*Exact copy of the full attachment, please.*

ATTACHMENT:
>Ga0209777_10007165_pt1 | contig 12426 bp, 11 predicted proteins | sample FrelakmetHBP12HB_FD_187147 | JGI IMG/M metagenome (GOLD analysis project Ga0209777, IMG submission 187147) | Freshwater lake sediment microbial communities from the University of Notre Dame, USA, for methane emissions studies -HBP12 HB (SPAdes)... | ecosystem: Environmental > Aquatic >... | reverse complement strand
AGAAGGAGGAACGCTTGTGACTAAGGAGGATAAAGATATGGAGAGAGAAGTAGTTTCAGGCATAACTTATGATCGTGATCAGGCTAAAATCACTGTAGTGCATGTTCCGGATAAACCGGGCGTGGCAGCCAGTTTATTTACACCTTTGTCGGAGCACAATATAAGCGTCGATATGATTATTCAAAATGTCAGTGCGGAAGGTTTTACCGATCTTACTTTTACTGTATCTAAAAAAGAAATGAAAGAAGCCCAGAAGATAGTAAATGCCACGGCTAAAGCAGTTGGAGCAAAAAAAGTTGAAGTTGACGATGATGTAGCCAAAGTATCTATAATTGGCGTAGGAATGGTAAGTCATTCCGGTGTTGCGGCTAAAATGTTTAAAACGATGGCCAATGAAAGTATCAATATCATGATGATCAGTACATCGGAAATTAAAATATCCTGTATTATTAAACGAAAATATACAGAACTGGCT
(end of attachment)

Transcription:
>Ga0209777_10007165_pt1 | contig 12426 bp, 11 predicted proteins | sample FrelakmetHBP12HB_FD_187147 | JGI IMG/M metagenome (GOLD analysis project Ga0209777, IMG submission 187147) | Freshwater lake sediment microbial communities from the University of Notre Dame, USA, for methane emissions studies -HBP12 HB (SPAdes)... | ecosystem: Environmental > Aquatic >... | reverse complement strand
AGAAGGAGGAACGCTTGTGACTAAGGAGGATAAAGATATGGAGAGAGAAGTAGTTTCAGGCATAACTTATGATCGTGATCAGGCTAAAATCACTGTAGTGCATGTTCCGGATAAACCGGGCGTGGCAGCCAGTTTATTTACACCTTTGTCGGAGCACAATATAAGCGTCGATATGATTATTCAAAATGTCAGTGCGGAAGGTTTTACCGATCTTACTTTTACTGTATCTAAAAAAGAAATGAAAGAAGCCCAGAAGATAGTAAATGCCACGGCTAAAGCAGTTGGAGCAAAAAAAGTTGAAGTTGACGATGATGTAGCCAAAGTATCTATAATTGGCGTAGGAATGGTAAGTCATTCCGGTGTTGCGGCTAAAATGTTTAAAACGATGGCCAATGAAAGTATCAATATCATGATGATCAGTACATCGGAAATTAAAATATCCTGTATTATTAAACGAAAATATACAGAACTGGCT